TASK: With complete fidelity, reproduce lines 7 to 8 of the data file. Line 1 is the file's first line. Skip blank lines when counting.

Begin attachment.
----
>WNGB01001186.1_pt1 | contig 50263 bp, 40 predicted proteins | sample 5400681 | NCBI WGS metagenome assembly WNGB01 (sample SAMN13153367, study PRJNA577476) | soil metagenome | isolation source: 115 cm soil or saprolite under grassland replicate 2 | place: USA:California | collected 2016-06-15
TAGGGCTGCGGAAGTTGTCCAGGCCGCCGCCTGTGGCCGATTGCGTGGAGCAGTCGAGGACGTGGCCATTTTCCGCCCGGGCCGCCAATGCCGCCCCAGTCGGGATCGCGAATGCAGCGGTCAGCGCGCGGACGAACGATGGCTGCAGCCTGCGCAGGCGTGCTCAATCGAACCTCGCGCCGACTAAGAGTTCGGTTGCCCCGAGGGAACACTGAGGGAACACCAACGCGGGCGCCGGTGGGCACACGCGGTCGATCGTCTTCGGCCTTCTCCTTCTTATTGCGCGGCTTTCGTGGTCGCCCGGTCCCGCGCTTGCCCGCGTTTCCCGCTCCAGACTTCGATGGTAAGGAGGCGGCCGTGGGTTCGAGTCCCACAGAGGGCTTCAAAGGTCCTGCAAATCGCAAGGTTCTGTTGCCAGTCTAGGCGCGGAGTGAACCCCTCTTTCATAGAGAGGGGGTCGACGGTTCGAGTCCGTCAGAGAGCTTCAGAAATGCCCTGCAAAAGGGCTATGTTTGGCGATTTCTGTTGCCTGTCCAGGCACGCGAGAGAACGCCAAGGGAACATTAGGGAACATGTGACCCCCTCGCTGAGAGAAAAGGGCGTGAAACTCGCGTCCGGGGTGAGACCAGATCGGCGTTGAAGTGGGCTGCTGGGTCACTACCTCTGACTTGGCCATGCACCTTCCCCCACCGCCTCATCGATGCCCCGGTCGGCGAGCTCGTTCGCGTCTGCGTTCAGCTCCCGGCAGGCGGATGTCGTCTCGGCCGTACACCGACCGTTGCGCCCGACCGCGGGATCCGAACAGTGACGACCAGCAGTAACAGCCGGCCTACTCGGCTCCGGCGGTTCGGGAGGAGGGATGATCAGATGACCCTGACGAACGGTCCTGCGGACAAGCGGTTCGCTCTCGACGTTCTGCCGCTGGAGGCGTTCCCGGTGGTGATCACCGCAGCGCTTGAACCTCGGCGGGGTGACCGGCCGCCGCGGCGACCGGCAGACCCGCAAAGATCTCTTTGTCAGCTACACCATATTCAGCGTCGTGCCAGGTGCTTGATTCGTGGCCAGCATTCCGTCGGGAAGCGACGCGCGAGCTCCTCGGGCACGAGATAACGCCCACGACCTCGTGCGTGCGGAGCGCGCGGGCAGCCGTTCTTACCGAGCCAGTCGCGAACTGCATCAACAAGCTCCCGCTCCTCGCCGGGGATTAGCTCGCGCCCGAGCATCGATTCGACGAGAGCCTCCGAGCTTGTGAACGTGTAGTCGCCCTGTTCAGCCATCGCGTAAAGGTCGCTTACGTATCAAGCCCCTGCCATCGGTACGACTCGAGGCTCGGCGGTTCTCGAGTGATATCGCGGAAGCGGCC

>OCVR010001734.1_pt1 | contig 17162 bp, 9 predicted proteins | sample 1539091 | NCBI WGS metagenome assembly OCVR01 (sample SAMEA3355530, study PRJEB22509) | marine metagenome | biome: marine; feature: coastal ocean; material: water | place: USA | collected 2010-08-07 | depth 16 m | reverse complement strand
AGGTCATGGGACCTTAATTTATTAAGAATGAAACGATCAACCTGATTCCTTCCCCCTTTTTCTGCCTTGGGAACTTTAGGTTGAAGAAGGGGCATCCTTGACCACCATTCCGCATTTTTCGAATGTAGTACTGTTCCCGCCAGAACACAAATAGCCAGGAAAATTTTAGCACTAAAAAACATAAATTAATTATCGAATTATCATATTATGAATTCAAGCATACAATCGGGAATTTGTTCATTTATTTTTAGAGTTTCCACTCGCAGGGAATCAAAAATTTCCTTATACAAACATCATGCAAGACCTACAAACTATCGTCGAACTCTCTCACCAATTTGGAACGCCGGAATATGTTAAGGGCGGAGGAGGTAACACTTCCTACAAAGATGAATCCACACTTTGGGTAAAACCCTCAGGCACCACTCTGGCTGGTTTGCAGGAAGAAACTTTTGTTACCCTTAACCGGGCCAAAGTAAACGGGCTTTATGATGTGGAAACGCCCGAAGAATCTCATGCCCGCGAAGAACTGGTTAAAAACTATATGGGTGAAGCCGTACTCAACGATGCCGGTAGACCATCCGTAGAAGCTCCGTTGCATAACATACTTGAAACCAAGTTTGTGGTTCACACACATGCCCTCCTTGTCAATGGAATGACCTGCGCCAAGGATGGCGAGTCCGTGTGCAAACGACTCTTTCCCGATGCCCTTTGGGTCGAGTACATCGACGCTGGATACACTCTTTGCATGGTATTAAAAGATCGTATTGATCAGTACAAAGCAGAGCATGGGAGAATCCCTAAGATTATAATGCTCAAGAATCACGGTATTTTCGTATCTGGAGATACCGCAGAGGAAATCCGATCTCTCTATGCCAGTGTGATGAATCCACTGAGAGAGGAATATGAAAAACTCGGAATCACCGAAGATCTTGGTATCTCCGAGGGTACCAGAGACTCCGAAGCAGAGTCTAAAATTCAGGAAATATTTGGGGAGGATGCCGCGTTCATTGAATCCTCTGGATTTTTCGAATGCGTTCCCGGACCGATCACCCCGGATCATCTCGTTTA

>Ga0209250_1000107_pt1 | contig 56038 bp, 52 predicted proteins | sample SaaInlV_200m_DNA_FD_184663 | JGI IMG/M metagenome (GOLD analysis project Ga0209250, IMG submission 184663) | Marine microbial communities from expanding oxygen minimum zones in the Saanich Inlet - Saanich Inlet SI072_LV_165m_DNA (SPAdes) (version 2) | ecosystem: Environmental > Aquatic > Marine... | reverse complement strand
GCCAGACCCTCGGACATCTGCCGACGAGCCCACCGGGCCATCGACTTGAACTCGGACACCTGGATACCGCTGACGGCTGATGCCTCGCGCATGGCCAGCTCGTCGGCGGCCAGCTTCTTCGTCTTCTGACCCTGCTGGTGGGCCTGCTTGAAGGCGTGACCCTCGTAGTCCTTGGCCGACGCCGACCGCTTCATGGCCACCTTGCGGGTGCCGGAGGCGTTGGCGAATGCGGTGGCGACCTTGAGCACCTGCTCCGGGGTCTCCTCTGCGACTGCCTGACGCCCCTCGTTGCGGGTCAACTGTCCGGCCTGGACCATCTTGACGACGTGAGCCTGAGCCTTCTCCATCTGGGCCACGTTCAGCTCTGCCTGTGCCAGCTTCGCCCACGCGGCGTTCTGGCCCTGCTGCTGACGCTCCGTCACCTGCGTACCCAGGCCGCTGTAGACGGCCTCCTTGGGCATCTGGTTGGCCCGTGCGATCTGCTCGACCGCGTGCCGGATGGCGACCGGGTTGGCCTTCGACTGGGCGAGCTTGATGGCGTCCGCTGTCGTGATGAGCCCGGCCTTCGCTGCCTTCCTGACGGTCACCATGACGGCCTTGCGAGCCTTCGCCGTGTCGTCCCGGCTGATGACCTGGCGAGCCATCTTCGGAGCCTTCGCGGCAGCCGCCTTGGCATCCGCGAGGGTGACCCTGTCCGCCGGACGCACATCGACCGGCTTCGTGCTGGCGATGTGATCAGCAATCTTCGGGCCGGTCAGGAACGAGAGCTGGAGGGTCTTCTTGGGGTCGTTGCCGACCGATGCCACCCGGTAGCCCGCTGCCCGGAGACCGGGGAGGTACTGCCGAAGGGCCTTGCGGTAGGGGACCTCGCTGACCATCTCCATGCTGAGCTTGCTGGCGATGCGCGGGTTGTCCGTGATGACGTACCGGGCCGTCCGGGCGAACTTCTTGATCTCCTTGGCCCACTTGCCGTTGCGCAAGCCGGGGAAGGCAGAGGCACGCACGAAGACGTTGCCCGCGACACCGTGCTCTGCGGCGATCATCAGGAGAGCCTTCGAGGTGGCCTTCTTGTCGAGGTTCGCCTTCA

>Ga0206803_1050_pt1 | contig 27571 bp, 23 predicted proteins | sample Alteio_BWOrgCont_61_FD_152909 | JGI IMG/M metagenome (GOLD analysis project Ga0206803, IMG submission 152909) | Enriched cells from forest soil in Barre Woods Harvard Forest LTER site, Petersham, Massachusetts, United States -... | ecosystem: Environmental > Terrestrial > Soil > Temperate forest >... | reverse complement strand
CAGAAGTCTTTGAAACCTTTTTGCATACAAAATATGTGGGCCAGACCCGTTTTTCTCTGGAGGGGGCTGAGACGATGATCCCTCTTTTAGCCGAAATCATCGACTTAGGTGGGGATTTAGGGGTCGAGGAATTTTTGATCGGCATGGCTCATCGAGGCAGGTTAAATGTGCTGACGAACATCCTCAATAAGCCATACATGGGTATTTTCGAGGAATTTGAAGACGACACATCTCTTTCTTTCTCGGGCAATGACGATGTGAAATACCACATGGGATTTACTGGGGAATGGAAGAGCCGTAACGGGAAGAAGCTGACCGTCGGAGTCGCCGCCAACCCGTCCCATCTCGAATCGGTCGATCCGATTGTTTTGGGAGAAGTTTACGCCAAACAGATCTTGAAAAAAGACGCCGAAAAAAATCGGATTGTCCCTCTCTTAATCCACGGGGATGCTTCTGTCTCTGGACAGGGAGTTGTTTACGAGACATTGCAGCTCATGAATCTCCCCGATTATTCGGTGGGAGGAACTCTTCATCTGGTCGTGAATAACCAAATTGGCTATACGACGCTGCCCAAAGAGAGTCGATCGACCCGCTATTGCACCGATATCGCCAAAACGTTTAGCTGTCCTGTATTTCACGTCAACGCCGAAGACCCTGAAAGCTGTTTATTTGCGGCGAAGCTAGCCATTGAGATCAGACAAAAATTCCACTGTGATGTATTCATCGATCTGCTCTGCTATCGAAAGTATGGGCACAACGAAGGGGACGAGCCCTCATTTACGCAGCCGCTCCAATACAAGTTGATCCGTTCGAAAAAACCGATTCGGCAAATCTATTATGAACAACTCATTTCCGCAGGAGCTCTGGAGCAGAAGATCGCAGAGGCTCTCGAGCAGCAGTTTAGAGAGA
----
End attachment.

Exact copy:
>Ga0206803_1050_pt1 | contig 27571 bp, 23 predicted proteins | sample Alteio_BWOrgCont_61_FD_152909 | JGI IMG/M metagenome (GOLD analysis project Ga0206803, IMG submission 152909) | Enriched cells from forest soil in Barre Woods Harvard Forest LTER site, Petersham, Massachusetts, United States -... | ecosystem: Environmental > Terrestrial > Soil > Temperate forest >... | reverse complement strand
CAGAAGTCTTTGAAACCTTTTTGCATACAAAATATGTGGGCCAGACCCGTTTTTCTCTGGAGGGGGCTGAGACGATGATCCCTCTTTTAGCCGAAATCATCGACTTAGGTGGGGATTTAGGGGTCGAGGAATTTTTGATCGGCATGGCTCATCGAGGCAGGTTAAATGTGCTGACGAACATCCTCAATAAGCCATACATGGGTATTTTCGAGGAATTTGAAGACGACACATCTCTTTCTTTCTCGGGCAATGACGATGTGAAATACCACATGGGATTTACTGGGGAATGGAAGAGCCGTAACGGGAAGAAGCTGACCGTCGGAGTCGCCGCCAACCCGTCCCATCTCGAATCGGTCGATCCGATTGTTTTGGGAGAAGTTTACGCCAAACAGATCTTGAAAAAAGACGCCGAAAAAAATCGGATTGTCCCTCTCTTAATCCACGGGGATGCTTCTGTCTCTGGACAGGGAGTTGTTTACGAGACATTGCAGCTCATGAATCTCCCCGATTATTCGGTGGGAGGAACTCTTCATCTGGTCGTGAATAACCAAATTGGCTATACGACGCTGCCCAAAGAGAGTCGATCGACCCGCTATTGCACCGATATCGCCAAAACGTTTAGCTGTCCTGTATTTCACGTCAACGCCGAAGACCCTGAAAGCTGTTTATTTGCGGCGAAGCTAGCCATTGAGATCAGACAAAAATTCCACTGTGATGTATTCATCGATCTGCTCTGCTATCGAAAGTATGGGCACAACGAAGGGGACGAGCCCTCATTTACGCAGCCGCTCCAATACAAGTTGATCCGTTCGAAAAAACCGATTCGGCAAATCTATTATGAACAACTCATTTCCGCAGGAGCTCTGGAGCAGAAGATCGCAGAGGCTCTCGAGCAGCAGTTTAGAGAGA